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American University of Sharjah Instructor: Arshi Faridi

College of Engineering E-mail: afaridi@aus.edu


Civil Engineering Program Course: CVE 202
Experiment #: 1

Deformed and Plain Billet-Steel Bars


for Concrete Reinforcement

Purpose:

To determine the tensile properties of deformed and plain steel bars for concrete reinforcement
according to ASTM A-615.

Background:

Structural engineers need to know the strength and deformation characteristics of the material used in
construction when making calculations to assess the load carrying capacity of the structural elements. For
steel, this information can be measured in the tensile test.
The results obtained in tensile testing are of considerable importance to engineers and designers. In
many instances, a metal component does not have to fracture to be deemed to have failed in service;
plastic deformation and buckling is failure and, in consequence, it is vital to know the level of stress at
which plastic yielding begins. Some metals, principally steels, possess a pronounced yield point, but most
show a smooth transition from elastic to plastic deformation behavior.
In the tensile test, the specimen is pulled in a testing machine until it fractures. During the test, the
force and elongation of the sample are recorded. These tests provide information on the stress and strain
characteristics of the steel. In addition, the tests also provide useful information on the material stiffness
and ductility.
Ductility is defined as the ability of a material to deform plastically before fracturing. The available
carbon content greatly influence the ductile property of steel.
Modulus of elasticity is the ratio of stress to corresponding strain below the proportional limit.
Proportional limit is the greatest stress, which a material is capable of sustaining without any
deviation from proportionality of stress to strain (Hooke’s law).
Stress-strain diagram is a diagram in which corresponding values of stress and strain are plotted
against each other.
Tensile strength is the maximum tensile stress, which a material is capable of sustaining. Tensile
strength is calculated from the maximum load during a tension test carried to rupture and the original
cross-sectional area of the specimen.
Yield strength, YS is the engineering stress at which by convention, it is considered that plastic
elongation of the material has commenced. This stress may be specified in terms of (a) a specified
deviation from a linear stress-strain relationship, (b) a specified total extension attained, or (c) maximum
or minimum engineering stresses measured during discontinuous yielding. See Fig. 1.
The ASTM A615 covers the determination of the following properties of steel:
• Deformation measurements (height and spacing).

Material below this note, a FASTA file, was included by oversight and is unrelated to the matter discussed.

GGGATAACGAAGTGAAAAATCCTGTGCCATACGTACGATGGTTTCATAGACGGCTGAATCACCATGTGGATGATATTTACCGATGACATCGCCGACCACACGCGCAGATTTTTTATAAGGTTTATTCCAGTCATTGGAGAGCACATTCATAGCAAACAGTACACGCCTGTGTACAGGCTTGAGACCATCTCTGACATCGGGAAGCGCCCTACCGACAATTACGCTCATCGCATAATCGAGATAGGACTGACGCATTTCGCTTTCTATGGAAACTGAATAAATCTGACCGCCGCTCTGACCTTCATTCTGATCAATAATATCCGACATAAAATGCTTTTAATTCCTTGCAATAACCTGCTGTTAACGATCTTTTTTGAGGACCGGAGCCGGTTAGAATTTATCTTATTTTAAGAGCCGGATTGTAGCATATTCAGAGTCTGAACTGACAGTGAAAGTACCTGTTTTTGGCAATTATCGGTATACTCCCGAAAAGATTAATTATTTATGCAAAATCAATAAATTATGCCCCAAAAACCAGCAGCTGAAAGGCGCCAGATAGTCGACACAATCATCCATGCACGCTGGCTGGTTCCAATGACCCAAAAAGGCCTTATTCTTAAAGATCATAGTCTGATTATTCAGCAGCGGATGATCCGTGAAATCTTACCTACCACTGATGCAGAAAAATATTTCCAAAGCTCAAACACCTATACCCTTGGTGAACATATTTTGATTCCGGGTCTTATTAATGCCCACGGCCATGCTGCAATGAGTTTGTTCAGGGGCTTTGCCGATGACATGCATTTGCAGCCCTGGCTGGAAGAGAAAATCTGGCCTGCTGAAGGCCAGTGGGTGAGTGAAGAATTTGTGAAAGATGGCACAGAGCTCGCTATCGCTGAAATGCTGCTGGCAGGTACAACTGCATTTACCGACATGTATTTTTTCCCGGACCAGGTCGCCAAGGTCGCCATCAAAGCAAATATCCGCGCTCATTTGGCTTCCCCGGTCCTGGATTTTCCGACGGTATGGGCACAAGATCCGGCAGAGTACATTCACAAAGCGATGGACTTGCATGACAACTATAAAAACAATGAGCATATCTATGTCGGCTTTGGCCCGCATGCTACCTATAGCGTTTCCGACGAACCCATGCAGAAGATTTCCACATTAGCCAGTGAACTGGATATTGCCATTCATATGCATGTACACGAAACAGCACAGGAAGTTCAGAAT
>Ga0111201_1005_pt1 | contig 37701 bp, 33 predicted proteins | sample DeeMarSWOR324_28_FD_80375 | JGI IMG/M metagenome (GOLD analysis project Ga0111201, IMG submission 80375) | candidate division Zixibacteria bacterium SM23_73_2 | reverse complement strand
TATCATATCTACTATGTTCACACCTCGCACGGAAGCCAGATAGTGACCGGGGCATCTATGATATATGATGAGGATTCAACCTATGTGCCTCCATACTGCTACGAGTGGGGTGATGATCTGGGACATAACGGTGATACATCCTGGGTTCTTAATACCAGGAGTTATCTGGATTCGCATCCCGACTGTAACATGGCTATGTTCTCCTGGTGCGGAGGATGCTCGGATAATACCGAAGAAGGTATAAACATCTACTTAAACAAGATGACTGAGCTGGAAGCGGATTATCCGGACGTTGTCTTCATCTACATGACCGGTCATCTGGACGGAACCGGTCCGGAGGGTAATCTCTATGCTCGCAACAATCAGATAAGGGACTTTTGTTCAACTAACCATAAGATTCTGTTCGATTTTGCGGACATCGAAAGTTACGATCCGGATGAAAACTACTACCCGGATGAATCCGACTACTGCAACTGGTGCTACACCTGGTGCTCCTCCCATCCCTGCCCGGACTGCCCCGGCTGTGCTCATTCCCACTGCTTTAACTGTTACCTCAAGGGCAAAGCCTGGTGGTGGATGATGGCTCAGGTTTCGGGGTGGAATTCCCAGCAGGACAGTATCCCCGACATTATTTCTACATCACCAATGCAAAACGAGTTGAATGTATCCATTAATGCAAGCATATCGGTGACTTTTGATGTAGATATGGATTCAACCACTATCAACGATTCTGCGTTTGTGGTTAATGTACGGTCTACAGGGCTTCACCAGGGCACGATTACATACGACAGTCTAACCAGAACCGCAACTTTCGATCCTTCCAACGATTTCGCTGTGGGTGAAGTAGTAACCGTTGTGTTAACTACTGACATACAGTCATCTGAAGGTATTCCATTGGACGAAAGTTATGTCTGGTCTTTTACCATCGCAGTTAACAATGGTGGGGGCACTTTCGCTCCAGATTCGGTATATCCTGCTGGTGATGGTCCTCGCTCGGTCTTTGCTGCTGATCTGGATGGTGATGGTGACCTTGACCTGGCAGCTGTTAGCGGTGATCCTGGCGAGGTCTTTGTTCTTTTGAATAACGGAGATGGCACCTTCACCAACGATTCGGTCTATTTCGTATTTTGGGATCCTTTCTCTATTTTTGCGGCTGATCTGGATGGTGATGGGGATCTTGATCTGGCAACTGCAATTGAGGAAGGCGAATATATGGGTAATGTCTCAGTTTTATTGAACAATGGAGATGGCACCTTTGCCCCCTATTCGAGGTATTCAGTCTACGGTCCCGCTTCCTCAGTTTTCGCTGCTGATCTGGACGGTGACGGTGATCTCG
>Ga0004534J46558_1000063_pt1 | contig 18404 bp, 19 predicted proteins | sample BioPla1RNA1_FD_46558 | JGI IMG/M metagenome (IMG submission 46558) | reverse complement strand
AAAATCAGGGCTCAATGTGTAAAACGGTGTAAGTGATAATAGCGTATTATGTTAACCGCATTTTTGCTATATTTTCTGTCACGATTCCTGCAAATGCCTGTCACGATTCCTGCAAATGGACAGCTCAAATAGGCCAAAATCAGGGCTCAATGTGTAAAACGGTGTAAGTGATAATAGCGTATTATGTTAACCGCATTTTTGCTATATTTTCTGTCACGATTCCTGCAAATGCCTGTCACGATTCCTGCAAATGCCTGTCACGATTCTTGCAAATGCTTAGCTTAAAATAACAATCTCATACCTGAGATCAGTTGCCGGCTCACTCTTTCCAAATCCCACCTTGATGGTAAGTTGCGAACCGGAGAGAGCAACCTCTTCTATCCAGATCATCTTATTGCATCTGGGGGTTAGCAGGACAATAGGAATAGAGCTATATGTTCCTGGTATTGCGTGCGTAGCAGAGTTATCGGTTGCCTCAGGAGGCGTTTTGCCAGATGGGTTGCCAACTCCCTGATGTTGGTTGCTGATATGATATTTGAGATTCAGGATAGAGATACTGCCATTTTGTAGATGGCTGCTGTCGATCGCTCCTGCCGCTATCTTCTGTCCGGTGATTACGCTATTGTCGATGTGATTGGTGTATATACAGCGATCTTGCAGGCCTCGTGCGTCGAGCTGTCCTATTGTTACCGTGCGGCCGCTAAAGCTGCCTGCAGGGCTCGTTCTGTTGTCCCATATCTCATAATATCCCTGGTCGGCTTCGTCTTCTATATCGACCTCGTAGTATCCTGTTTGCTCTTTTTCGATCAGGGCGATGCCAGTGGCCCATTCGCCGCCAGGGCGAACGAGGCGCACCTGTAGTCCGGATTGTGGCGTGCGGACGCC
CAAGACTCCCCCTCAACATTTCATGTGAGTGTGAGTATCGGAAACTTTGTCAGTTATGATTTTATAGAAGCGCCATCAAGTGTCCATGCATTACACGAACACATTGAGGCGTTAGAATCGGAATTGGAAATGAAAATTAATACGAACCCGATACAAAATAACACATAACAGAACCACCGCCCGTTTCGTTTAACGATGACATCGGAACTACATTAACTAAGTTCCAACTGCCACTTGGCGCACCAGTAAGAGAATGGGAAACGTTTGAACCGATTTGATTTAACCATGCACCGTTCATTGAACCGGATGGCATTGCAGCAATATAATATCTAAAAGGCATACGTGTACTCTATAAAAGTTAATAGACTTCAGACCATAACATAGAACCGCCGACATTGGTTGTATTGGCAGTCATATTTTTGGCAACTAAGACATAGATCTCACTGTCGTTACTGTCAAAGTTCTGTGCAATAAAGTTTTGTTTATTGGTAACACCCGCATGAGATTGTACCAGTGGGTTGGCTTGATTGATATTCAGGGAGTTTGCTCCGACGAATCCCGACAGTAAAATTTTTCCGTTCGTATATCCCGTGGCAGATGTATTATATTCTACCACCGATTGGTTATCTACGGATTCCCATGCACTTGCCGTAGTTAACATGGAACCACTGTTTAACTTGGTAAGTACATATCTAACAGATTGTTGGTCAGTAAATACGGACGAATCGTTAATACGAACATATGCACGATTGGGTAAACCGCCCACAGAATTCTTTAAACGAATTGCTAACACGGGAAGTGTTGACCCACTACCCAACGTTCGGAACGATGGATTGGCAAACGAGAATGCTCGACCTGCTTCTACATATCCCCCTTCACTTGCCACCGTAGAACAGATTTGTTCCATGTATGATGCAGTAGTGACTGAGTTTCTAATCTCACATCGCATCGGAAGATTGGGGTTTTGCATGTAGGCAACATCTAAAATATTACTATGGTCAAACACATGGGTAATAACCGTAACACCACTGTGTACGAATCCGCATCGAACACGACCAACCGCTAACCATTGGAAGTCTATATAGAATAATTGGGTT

• Tensile properties (strength and elongation)
• Bending properties (180 degrees)
• Weight variations
• Finish
According to the ASTM A615, deformed steel bars used for concrete reinforcement are manufactured
basically in three grades; Grade 40 (300), Grade 60 (420), and Grade 75 (520).

Fig. 1: Stress-Strain diagram for determination of yield strength

Equipment:

1. Tensile testing machine.


2. Vernier.
3. Center punch or a marker

Test Sample

All mechanical tests shall be conducted in accordance with Test Methods and Definitions A 370
including Annex A9.
Tension test specimens shall be the full section of the bar as rolled. The unit stress determination shall
be based on the nominal bar area.

Testing Procedure:

1. Measure the bar length in mm (the bar should have minimum length of 300mm).
2. Weigh the steel sample in gm.
3. Fit the bar in the tension machine at 200 mm gage distance.
4. Apply the tensile load to the bar and plot the load extension curve.
5. Obtain the yield and ultimate loads (Py and Pu).
6. Measure the final bar length after failure by fitting the ends of the fractured specimen together
carefully and measuring the final distance of the 200 mm gage.
7. Determine yield point by recognizing the first stress in a material, less than the maximum
obtainable stress, at which an increase in strain occurs without an increase in stress.

The tensile requirements (strength and elongation) of deformed steel bars, as stated by the ASTM A615,
shall conform to the requirements for tensile properties prescribed in Table 1.

Table 1: Tensile properties

Reporting:

Calculate the specimens yield strength, tensile strength and percentage elongation. Complete the
attached data sheet and calculations.
Determine the compliance of the steel bar with the ASTM A615 requirements.

References:

1. ASTM A615-96
2. ASTM A370-97
3. “Testing of Materials” by Vernon John, 1992
DATA/CALCULATIONS SHEET

Sample Identification:___________________________________

Sample Source: _______________________________________

Tested By: ____________________________ Date: ______________________

Specimen 1 Specimen 2 Specimen 3

-Bar Size

-Weight (gm):

-Total Length (mm):

- Cross Sectional Area (mm2):

- Calculated Diameter (mm):

-Gage/Testing Length (mm):

- Yield Load Py (kN):

- Yield Stress (MPa):

- Ultimate Load Pu (kN):

- Tensile Strength (MPa):

- Final gage length (mm):

- Percentage elongation

Where:
Weight πD 2
Cross sectional area (A) = =
Lengthx0.00785 4
Py
Yield strength (Fy) =
A
Pu
Ultimate strength (Fu) =
A